The IRS then modified the criteria to allow the streamlined resolution process to apply to taxpayers with a personal tax liability of $50,000 or less to be paid within the lessor of 5 years or the number of months necessary for the liability to be satisfied in full by the Collection Statute Expiration Date (or “CSED”), provided that it was the first time the taxpayer fell behind with their taxes.
Not too long after this, the IRS slightly extended the time frame to the lessor of 6 years or the number of months necessary for the liability to be satisfied in full by the CSED, provided that a Direct Debit Installment Agreement was secured.
Most recently, in 2018, the IRS implemented a pilot program that provided a streamlined pathway toward resolving a personal tax liability of $50,000 to $100,000 with an Installment Agreement that paid the liability in the lessor of 7 years or the Collection Statute Expiration date. This pilot program was initially set to expire in September 2018, but fortunately it did not expire at that time. While the pilot program has not yet officially been codified and made permanent, for the time being, it does appear that some IRS collection agents are continuing to follow its guidelines.
The Installment Agreement portion of the Fresh Start Initiative does apply to business liabilities, but it is not as lenient as it is with personal tax liabilities. It provides a streamlined path for businesses toward securing an Installment Agreement provided that the outstanding tax liability is $25,000 or less, and provided that the liability is paid in full within the lessor of 2 years or the Collection Statute Expiration Date.
Offer in Compromise
Similar to Installment Agreements, the Fresh Start Initiative made Offers in Compromise (tax settlements) a viable option to even more taxpayers by modifying the financial analysis standards as it pertains to monthly expenses and equity in assets. An Offer in Compromise is a method of settling an outstanding IRS tax liability for less than the full amount when it can be thoroughly demonstrated that paying the liability in full will create a severe financial hardship to the taxpayer. The IRS will consider approval of a doubt as to collectability (see below) Offer in Compromise when the taxpayer can demonstrate that, after taking into consideration net monthly income (income minus allowable expenses) and realizable equity in assets, that the offered amount is the IRS’s best collection potential.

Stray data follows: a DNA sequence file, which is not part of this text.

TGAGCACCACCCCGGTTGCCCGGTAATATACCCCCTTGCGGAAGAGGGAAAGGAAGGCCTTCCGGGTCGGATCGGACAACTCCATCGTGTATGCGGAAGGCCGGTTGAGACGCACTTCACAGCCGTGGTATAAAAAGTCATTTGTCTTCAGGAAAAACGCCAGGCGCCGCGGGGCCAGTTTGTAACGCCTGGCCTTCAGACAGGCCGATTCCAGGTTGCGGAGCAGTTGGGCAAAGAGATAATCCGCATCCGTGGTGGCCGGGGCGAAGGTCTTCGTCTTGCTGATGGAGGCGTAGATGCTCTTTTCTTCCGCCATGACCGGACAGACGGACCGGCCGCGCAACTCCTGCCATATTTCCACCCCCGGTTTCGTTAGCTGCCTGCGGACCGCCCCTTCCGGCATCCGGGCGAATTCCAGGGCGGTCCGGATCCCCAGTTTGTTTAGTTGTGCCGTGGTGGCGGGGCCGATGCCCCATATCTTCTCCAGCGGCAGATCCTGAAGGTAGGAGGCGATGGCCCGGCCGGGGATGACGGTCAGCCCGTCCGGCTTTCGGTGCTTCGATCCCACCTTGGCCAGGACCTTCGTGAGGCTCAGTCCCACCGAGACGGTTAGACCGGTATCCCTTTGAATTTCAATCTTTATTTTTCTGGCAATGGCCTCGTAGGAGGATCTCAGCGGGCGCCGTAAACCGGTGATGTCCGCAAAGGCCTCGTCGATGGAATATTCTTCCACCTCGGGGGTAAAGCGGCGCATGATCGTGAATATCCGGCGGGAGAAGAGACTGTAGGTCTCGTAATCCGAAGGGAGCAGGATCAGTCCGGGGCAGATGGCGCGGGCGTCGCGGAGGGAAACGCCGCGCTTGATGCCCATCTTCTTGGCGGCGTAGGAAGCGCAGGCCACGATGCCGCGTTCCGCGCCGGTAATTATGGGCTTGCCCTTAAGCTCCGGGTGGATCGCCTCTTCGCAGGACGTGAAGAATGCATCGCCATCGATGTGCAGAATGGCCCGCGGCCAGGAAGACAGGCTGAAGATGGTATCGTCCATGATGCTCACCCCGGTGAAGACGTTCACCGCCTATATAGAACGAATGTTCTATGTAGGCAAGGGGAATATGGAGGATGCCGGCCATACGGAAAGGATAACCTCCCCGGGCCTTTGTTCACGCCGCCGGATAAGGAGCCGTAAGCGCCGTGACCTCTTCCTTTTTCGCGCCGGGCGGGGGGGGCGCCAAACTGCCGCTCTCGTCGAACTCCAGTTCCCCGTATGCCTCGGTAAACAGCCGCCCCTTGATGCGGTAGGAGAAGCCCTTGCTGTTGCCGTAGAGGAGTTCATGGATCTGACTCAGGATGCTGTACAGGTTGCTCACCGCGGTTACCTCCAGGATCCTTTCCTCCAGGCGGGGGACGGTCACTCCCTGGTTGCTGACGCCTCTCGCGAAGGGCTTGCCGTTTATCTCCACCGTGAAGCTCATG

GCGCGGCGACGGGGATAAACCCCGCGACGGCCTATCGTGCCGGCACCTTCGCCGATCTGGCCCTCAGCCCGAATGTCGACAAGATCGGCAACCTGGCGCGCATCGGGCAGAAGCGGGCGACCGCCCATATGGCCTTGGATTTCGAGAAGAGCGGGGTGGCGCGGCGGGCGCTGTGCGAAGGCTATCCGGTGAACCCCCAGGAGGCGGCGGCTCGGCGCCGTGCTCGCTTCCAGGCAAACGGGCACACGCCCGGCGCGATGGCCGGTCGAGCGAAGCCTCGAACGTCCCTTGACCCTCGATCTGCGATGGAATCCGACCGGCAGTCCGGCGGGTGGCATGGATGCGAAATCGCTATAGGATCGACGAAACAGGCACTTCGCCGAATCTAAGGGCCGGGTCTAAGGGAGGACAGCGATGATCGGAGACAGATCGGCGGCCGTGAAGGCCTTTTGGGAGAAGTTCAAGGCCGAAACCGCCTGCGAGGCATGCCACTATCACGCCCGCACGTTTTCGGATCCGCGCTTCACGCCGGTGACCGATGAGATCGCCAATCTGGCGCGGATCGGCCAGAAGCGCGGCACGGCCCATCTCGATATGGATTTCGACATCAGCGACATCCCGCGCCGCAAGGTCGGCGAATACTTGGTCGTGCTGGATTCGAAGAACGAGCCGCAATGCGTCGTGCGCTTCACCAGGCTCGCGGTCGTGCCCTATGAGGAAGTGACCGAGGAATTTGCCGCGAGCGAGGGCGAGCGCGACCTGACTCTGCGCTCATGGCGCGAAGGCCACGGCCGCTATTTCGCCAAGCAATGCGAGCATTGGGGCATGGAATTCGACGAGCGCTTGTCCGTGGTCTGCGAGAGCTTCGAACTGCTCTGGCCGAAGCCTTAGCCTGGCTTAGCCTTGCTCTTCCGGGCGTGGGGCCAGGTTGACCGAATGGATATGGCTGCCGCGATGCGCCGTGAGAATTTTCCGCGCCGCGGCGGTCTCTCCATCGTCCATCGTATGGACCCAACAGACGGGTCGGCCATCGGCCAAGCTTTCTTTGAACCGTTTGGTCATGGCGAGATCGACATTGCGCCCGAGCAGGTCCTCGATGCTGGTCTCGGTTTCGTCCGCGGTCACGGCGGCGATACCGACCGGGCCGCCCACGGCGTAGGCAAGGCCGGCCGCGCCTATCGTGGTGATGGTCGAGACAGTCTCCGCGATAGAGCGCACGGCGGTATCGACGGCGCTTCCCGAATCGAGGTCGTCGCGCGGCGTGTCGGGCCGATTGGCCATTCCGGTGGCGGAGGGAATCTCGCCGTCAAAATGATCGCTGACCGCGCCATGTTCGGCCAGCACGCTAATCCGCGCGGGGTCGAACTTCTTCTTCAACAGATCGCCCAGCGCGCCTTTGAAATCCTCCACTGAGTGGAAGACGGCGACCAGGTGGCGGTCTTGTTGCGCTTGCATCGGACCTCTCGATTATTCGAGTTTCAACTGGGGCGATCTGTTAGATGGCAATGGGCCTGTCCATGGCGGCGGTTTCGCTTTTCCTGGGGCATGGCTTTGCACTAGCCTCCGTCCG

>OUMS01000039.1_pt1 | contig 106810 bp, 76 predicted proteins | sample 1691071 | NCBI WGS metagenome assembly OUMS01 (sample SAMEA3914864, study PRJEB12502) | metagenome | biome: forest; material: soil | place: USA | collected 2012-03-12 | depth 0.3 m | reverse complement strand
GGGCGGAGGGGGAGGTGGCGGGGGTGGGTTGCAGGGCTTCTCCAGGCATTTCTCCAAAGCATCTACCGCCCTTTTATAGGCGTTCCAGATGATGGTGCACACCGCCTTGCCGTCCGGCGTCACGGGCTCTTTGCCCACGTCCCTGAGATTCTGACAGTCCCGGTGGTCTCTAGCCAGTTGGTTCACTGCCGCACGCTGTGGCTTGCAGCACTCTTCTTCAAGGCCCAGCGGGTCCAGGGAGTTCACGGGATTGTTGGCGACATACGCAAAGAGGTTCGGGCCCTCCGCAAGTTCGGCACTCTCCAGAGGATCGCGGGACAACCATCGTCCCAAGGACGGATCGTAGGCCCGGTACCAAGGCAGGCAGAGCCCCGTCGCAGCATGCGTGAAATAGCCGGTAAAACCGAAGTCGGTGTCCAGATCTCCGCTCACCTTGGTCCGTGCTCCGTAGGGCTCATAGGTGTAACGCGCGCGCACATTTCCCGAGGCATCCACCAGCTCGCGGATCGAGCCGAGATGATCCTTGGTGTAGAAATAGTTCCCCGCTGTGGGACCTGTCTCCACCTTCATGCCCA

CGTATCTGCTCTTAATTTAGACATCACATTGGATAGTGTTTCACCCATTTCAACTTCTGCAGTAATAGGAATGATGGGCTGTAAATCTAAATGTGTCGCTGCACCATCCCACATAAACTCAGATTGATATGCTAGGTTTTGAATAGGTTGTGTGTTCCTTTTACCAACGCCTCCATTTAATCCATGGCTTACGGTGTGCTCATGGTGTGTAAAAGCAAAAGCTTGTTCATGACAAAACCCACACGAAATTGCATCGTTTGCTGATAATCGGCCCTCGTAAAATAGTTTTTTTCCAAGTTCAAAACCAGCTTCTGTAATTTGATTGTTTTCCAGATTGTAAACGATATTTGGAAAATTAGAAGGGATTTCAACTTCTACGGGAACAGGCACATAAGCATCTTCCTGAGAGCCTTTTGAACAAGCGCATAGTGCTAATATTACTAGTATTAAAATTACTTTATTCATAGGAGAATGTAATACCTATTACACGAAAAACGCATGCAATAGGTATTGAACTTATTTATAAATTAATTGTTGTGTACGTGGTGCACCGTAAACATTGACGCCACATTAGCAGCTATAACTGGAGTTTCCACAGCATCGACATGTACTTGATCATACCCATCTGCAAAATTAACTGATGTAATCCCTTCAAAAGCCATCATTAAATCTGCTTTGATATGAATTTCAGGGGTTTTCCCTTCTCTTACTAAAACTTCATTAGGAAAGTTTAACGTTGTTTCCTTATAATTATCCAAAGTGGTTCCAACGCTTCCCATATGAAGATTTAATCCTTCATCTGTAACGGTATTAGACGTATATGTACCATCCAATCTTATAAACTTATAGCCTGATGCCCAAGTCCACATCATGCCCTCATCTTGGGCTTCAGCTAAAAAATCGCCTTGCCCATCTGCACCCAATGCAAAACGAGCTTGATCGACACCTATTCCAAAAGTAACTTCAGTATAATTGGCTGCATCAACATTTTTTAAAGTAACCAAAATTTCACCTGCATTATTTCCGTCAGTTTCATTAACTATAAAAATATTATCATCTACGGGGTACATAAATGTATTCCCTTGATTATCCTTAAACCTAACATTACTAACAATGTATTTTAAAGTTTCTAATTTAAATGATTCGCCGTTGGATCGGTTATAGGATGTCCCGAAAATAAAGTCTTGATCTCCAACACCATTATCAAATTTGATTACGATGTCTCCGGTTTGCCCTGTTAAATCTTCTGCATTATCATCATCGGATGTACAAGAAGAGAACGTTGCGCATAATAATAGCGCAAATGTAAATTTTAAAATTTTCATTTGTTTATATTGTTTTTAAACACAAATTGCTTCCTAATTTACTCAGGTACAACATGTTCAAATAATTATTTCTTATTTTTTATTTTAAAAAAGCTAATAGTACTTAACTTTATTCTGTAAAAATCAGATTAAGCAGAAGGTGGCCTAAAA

There are three subcategories for Offers in Compromise with the IRS. These categories are doubt as to liability, doubt as to collectability, and effective tax administration. The vast majority of Offer in Compromises that are submitted to the IRS fall into the doubt as to collectability category as this category encompasses situations where the taxpayer can demonstrate that they do not have the ability to resolve the outstanding tax liability in full through equity in assets or ongoing monthly payments based on net monthly income within the time frame that the IRS has to collect. Consequently, this article will focus on how the Fresh Start Initiative has impacted Offers in Compromise based on doubt as to collectability.
Offer in Compromise Allowable Expenses
The IRS expanded what types of expenses as well as the amounts of the expenses that are considered allowable when determining the taxpayer’s reasonable collection potential. Some of the modifications to allowed expenses include increased living expenses (such as vehicle operating expenses on older or high mileage vehicles), student loans that are being actively paid back, and a portion of state and local tax debts. By expanding allowed expenses, one’s net monthly disposable income decreases, which in turn allows a taxpayer to substantiate a lower monthly ability to pay toward the outstanding tax debt. The result is that some taxpayers who would not have qualified for a settlement before now do, and some who qualified for a settlement before now qualify for a lower settlement.
Offer in Compromise Net Realizable Equity in Assets